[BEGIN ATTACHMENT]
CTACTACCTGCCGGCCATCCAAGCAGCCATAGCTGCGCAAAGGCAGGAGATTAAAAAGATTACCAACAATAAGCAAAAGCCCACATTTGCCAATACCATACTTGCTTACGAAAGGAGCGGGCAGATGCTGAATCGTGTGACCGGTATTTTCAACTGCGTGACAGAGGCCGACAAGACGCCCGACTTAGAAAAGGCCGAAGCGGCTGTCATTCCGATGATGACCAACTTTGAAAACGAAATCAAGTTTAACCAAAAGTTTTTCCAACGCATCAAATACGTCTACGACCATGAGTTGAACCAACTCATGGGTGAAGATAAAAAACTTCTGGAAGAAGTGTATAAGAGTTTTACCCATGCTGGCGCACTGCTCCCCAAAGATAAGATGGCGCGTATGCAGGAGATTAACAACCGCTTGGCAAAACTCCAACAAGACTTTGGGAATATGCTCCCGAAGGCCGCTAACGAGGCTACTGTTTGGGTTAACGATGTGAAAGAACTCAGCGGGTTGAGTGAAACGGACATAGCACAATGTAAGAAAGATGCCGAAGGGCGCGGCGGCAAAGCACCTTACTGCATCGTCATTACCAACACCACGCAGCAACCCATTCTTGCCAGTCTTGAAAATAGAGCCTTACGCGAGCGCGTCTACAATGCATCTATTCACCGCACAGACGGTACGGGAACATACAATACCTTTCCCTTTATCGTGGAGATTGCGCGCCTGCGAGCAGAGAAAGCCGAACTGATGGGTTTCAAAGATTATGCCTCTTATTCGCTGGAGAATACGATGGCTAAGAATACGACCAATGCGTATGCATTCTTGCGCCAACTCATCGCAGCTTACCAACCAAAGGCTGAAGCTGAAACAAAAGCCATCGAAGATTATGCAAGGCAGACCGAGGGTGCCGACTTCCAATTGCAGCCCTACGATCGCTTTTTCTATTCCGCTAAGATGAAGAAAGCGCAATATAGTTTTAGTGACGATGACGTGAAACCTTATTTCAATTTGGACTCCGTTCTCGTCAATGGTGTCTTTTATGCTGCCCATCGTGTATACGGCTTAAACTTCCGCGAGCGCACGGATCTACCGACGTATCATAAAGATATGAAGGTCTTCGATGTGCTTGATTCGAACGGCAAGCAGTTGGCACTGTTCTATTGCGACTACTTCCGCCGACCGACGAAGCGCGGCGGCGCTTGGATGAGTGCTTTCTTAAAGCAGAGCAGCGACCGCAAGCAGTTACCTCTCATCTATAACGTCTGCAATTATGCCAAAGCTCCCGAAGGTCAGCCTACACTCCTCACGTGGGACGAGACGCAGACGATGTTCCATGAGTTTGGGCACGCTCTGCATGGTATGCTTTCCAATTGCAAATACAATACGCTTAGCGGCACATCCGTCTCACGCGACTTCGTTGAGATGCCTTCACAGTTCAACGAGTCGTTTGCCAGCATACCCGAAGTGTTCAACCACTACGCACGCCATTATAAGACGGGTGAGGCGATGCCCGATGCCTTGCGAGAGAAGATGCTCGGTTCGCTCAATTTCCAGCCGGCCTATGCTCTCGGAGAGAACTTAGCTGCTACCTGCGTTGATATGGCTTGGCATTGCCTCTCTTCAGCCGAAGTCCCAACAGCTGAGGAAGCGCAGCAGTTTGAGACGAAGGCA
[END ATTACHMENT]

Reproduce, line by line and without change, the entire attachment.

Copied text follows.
CTACTACCTGCCGGCCATCCAAGCAGCCATAGCTGCGCAAAGGCAGGAGATTAAAAAGATTACCAACAATAAGCAAAAGCCCACATTTGCCAATACCATACTTGCTTACGAAAGGAGCGGGCAGATGCTGAATCGTGTGACCGGTATTTTCAACTGCGTGACAGAGGCCGACAAGACGCCCGACTTAGAAAAGGCCGAAGCGGCTGTCATTCCGATGATGACCAACTTTGAAAACGAAATCAAGTTTAACCAAAAGTTTTTCCAACGCATCAAATACGTCTACGACCATGAGTTGAACCAACTCATGGGTGAAGATAAAAAACTTCTGGAAGAAGTGTATAAGAGTTTTACCCATGCTGGCGCACTGCTCCCCAAAGATAAGATGGCGCGTATGCAGGAGATTAACAACCGCTTGGCAAAACTCCAACAAGACTTTGGGAATATGCTCCCGAAGGCCGCTAACGAGGCTACTGTTTGGGTTAACGATGTGAAAGAACTCAGCGGGTTGAGTGAAACGGACATAGCACAATGTAAGAAAGATGCCGAAGGGCGCGGCGGCAAAGCACCTTACTGCATCGTCATTACCAACACCACGCAGCAACCCATTCTTGCCAGTCTTGAAAATAGAGCCTTACGCGAGCGCGTCTACAATGCATCTATTCACCGCACAGACGGTACGGGAACATACAATACCTTTCCCTTTATCGTGGAGATTGCGCGCCTGCGAGCAGAGAAAGCCGAACTGATGGGTTTCAAAGATTATGCCTCTTATTCGCTGGAGAATACGATGGCTAAGAATACGACCAATGCGTATGCATTCTTGCGCCAACTCATCGCAGCTTACCAACCAAAGGCTGAAGCTGAAACAAAAGCCATCGAAGATTATGCAAGGCAGACCGAGGGTGCCGACTTCCAATTGCAGCCCTACGATCGCTTTTTCTATTCCGCTAAGATGAAGAAAGCGCAATATAGTTTTAGTGACGATGACGTGAAACCTTATTTCAATTTGGACTCCGTTCTCGTCAATGGTGTCTTTTATGCTGCCCATCGTGTATACGGCTTAAACTTCCGCGAGCGCACGGATCTACCGACGTATCATAAAGATATGAAGGTCTTCGATGTGCTTGATTCGAACGGCAAGCAGTTGGCACTGTTCTATTGCGACTACTTCCGCCGACCGACGAAGCGCGGCGGCGCTTGGATGAGTGCTTTCTTAAAGCAGAGCAGCGACCGCAAGCAGTTACCTCTCATCTATAACGTCTGCAATTATGCCAAAGCTCCCGAAGGTCAGCCTACACTCCTCACGTGGGACGAGACGCAGACGATGTTCCATGAGTTTGGGCACGCTCTGCATGGTATGCTTTCCAATTGCAAATACAATACGCTTAGCGGCACATCCGTCTCACGCGACTTCGTTGAGATGCCTTCACAGTTCAACGAGTCGTTTGCCAGCATACCCGAAGTGTTCAACCACTACGCACGCCATTATAAGACGGGTGAGGCGATGCCCGATGCCTTGCGAGAGAAGATGCTCGGTTCGCTCAATTTCCAGCCGGCCTATGCTCTCGGAGAGAACTTAGCTGCTACCTGCGTTGATATGGCTTGGCATTGCCTCTCTTCAGCCGAAGTCCCAACAGCTGAGGAAGCGCAGCAGTTTGAGACGAAGGCA